As I issued last week's Newsletter at Hotel Reef a classic norther was blowing in. People here call them "nortes." This Norte had been in the air for some days.
Most of the week before had been scorchingly hot and glaring. Then for two days clouds came from the northwest, not from the northeast, as they usually do. The day before my Reef visit it grew cloudy and much cooler, probably not breaking 80° the whole day. On Friday, my Reef day, the sky was even darker and the wind even cooler, surely never hitting 75°.
The wind was magnificent, roaring, shaking the Coconut Palms like pompoms, sending ripples of sand migrating onto the hotel steps, and blanketing the lobby furniture with dust and grit. The ocean's crashing waves muddied the water nearly to the horizon. Focusing my binoculars on the horizon, out where the water was much deeper, hill-like waves with long white crests formed and crashed in slow motion. No boats were out there fishing that day, no tourist put a toe into the angry water, and no Brown Pelicans dived for fish offshore. Seaweed piled up on the sand and all that salt spray made my thin hair poke straight out during my evening talk.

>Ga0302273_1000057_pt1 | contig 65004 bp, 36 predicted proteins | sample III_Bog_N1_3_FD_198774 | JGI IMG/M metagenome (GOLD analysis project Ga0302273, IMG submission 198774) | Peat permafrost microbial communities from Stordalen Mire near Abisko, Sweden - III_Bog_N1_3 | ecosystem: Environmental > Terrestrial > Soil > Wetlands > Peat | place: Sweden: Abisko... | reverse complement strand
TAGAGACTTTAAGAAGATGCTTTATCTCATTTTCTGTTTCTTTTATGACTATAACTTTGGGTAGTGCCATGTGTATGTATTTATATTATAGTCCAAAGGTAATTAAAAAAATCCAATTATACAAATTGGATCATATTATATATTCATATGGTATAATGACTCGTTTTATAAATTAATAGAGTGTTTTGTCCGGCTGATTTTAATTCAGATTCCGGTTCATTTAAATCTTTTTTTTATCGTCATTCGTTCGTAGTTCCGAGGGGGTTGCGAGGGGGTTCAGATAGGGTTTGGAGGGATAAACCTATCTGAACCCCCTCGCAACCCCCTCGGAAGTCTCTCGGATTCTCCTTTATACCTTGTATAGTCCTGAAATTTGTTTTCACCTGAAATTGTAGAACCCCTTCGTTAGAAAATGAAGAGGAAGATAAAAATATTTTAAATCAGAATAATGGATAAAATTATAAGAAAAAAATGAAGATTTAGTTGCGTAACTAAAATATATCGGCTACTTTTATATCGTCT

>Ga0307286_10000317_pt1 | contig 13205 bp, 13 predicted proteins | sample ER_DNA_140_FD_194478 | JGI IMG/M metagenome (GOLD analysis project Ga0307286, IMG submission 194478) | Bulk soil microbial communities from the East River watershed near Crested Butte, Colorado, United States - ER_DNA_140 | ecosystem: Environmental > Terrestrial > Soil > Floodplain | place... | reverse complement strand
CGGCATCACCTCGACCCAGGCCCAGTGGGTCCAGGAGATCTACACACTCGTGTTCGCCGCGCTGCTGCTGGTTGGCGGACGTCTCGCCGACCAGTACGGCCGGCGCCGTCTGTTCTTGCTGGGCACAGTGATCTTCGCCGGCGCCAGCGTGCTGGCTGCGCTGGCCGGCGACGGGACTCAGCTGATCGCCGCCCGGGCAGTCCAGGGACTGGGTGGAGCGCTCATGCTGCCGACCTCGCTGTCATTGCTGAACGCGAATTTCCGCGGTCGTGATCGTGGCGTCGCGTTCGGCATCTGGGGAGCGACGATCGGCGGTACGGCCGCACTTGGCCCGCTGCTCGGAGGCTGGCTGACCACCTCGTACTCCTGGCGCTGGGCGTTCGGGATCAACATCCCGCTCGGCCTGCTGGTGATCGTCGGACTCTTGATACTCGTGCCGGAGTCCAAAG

I love the beach when it's like that. I love the way the wind howls, salt spray stings your eyes and sand peppers your body, leaving thimblefuls of sand in your pockets. Especially I like the dark, raggedy clouds and the feeling it all conjures in you.
A few seconds on the Internet explain what a norther is. When a norther is blowing through, just call up any weather map covering the entire US and you'll see slicing across the nation a slender crescent of snow in the north and rain in the south. Its top horn will be in the Northeast but its bottom one will reach deep into the Gulf of Mexico, even to here.
So, our northers are North American cold fronts reaching all the way down here. I've experienced them in Guatemala and I've seen them set frost on doomed banana trees in Chiapas. Once in Chiapas an old Tzotzil-speaking man asked me during a particularly painful norther whether it was true what they said, that across the next mountain range a volcano in Guatemala was erupting ice.
Tuesday morning a radio station in Mexico City reported 27° F at the university and in the northern state of Chihuahua there was a town with 1° F. Knowing the humble homes in which many people up there live, I can't imagine how difficult it was for them.